Gallup poll finds ND residents highly satisified

BISMARCK -- North Dakotans are more satisfied than other Americans when it comes to their state's economy, schools and overall standard of living, but the love affair fades on the subject of whether the state is a good place for racial minorities...

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BISMARCK - North Dakotans are more satisfied than other Americans when it comes to their state’s economy, schools and overall standard of living, but the love affair fades on the subject of whether the state is a good place for racial minorities, immigrants and gay and lesbian people, according to a new poll.

The Gallup poll released Monday was conducted from June to December of last year. It involved phone interviews with about 600 randomly sampled adults in every state.

North Dakota respondents had the nation’s highest level of satisfaction on 17 of the 49 questions, including standard of living, ability to find a quality job, schools and air quality. Their level of satisfaction was above average on 26 questions and below average on six questions.

A Gallup article titled "North Dakota: Legendary Among States" accompanied the poll’s release on , describing the state as "a complex, thriving state that is adapting rapidly to the economic and social factors that are transforming this population of roughly 725,000 people."

"It’s great," Gov. Jack Dalrymple said of the poll results, which come in the midst of a national campaign, "Find the Good Life in North Dakota," aimed at attracting workers to fill the state’s job openings that numbered more than 23,000 in July.


North Dakotans led the nation in agreeing that their state is a good place for people starting a new business and in rating its economic conditions as excellent or good.

Dalrymple joked that he was "a little bit sad" the article didn’t mention that the state’s average per-capita personal income climbed to $57,084 last year, which was second highest among states behind Connecticut’s $60,847.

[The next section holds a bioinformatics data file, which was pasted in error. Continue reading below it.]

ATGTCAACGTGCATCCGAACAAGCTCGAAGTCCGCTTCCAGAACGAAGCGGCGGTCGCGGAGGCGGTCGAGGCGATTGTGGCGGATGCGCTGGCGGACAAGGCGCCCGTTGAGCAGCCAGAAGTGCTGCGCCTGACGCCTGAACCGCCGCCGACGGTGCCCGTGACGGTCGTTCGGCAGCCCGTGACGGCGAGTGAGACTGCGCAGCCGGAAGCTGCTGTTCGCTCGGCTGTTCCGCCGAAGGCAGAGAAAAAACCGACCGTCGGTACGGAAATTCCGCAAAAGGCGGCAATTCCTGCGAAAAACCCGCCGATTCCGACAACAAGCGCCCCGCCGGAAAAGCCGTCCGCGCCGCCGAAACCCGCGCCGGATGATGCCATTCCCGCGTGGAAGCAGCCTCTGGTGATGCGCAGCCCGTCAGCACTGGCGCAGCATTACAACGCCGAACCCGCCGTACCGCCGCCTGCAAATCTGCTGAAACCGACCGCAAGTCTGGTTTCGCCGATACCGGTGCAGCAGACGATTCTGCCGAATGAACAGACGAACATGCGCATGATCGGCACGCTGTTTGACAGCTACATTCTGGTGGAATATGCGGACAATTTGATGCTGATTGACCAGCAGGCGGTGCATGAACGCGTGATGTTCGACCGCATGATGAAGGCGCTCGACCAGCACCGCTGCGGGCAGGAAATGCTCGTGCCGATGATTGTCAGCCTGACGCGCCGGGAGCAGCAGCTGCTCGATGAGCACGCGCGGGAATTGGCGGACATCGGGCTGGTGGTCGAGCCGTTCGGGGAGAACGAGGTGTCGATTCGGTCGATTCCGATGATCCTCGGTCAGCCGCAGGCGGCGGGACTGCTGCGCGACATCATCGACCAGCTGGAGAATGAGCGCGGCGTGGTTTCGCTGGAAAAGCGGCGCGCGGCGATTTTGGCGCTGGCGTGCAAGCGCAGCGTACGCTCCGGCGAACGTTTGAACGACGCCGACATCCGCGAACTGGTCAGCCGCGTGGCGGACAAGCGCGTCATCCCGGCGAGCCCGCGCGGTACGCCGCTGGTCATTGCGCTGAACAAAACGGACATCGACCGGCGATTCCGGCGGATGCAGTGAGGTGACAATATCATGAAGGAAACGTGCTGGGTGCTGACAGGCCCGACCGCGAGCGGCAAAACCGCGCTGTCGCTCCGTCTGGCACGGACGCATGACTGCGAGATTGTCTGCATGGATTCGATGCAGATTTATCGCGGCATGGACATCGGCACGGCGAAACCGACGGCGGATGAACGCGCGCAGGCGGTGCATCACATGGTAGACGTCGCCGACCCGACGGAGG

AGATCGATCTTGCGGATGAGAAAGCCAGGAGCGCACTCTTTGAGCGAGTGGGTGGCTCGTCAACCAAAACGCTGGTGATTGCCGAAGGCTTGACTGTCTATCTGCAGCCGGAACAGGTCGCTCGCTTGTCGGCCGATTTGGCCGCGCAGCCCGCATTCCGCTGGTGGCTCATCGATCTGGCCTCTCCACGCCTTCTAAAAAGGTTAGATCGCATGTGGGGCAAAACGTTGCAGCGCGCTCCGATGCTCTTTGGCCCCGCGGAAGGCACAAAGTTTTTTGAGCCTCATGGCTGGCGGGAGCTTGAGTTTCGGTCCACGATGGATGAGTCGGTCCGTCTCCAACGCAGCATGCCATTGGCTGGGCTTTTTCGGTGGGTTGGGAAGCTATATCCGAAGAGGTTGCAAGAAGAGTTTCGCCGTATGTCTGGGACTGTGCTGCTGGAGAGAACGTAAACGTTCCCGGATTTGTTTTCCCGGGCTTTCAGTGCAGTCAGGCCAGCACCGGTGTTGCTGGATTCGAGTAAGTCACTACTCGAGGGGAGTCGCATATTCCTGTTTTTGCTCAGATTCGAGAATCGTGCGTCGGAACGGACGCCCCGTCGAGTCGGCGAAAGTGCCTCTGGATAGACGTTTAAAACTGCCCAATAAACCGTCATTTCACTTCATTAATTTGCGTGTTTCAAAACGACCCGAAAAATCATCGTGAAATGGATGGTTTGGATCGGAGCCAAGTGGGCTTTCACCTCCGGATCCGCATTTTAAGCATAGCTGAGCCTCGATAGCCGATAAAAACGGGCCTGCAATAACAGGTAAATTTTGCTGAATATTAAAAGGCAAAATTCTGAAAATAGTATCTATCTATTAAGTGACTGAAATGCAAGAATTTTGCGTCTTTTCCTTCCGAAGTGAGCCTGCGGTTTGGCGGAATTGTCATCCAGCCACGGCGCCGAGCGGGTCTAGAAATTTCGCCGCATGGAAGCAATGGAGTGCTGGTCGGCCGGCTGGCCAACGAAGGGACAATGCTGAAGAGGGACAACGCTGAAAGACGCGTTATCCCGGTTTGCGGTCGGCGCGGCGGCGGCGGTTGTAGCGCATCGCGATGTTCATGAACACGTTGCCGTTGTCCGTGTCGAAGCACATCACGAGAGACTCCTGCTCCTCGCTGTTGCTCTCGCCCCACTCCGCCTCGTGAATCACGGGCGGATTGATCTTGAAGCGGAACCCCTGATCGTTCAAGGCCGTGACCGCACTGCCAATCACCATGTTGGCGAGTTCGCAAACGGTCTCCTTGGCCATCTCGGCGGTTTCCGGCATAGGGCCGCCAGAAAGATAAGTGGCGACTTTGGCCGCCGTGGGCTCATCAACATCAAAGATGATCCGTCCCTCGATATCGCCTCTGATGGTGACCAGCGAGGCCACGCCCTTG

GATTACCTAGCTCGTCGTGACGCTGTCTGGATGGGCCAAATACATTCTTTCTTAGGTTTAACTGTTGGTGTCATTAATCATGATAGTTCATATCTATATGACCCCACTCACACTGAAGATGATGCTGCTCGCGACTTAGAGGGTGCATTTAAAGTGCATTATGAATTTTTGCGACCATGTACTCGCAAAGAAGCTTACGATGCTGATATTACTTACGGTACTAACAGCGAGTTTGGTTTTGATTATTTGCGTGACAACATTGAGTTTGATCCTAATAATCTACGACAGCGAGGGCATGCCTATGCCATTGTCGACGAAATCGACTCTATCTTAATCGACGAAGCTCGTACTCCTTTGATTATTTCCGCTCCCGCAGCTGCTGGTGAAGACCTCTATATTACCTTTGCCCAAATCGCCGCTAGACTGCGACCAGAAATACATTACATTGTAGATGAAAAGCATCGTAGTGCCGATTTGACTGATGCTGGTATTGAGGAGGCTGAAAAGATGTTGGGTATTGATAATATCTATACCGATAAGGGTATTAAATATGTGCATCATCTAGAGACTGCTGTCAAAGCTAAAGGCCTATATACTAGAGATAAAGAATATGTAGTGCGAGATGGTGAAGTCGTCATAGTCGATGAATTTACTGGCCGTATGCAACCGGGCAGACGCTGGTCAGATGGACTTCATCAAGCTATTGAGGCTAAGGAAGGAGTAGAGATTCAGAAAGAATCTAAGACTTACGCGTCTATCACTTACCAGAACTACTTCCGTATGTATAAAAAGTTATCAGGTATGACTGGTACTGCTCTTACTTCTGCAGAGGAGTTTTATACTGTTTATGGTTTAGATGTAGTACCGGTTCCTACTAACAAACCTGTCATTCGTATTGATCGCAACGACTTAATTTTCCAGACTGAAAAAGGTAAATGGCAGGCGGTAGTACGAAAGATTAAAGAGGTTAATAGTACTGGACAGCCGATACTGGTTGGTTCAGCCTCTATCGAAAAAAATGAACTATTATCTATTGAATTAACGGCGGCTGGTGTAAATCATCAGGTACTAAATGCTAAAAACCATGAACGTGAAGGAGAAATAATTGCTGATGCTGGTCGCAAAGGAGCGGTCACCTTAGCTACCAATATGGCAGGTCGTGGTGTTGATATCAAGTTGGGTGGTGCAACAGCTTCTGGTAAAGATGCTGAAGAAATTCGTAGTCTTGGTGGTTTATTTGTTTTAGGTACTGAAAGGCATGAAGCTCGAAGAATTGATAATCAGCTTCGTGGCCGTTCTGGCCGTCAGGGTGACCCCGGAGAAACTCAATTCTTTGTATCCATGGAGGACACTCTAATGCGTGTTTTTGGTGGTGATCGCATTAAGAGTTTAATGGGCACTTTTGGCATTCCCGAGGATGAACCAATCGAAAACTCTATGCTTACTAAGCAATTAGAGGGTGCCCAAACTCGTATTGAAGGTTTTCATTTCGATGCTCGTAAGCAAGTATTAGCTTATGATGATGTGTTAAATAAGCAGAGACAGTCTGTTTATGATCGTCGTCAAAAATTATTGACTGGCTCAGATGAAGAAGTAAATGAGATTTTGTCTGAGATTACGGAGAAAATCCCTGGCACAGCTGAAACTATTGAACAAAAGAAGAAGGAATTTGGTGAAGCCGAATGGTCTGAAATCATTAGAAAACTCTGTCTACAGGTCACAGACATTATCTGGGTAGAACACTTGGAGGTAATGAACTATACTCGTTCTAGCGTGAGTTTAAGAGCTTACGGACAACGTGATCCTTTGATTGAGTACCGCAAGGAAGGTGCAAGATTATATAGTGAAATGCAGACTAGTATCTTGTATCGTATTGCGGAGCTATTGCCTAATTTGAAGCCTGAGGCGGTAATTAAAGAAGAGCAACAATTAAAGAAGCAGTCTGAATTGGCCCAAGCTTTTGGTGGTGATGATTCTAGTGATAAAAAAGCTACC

Eighty-eight percent of North Dakota respondents said they were satisfied with their standard of living, compared to the 50-state average of 77 percent.

In one of few dark spots, only 61 percent of poll respondents were satisfied with the availability of affordable housing, which has been under pressure from the influx of new workers. The national average was 69 percent.

Dalrymple highlighted North Dakota’s nation-leading results when it came to satisfaction with the education system and having a great deal or fair amount of trust in state government to handle state problems.

"As a governor, I gotta love it," he said.

North Dakotans also led the nation in agreeing that they were "treated with respect all day yesterday." But their responses were below average when it came to questions about the state being a good place for racial and ethnic minorities, immigrants and gay and lesbian people. Sixty-two percent said North Dakota was a good place for gay or lesbian people, compared with a national average of 70 percent.

Dalrymple attributed those results in large part to the state’s historically homogenous population. Gallup reported last year that the percentage of adults who identify as lesbian, gay, bisexual or transgender was 1.7 percent in North Dakota, the lowest in the nation.


"I really think that people in North Dakota are basically very accepting and very tolerant people, and as soon as they have the opportunity to get some exposure and some experience with new people, that they open their minds very quickly," he said. "I don’t see that as a lasting problem for North Dakota. It’s really more of a statement of kind of our lack of experience with certain groups."

The Republican governor and other top state leaders are defending North Dakota’s gay marriage ban - approved by 73 percent of state voters in 2004 - against a federal lawsuit brought by seven same-sex couples who claim the ban denies their constitutional rights.

Rep. Josh Boschee, D-Fargo, the first openly gay candidate elected to the state Legislature, said it’s good the majority of North Dakotans think the state a great place to live, and he agrees with that sentiment.

"But when it comes to being part of underrepresented groups, I think the challenge there is you have a state right now that has a policy in place and is defending the policy that is open discrimination," he said, adding the GOP-controlled Legislature also has rejected legislation that would prohibit housing and workplace discrimination based on sexual orientation.

The poll’s margin of sampling error was plus or minus 5 percentage points.

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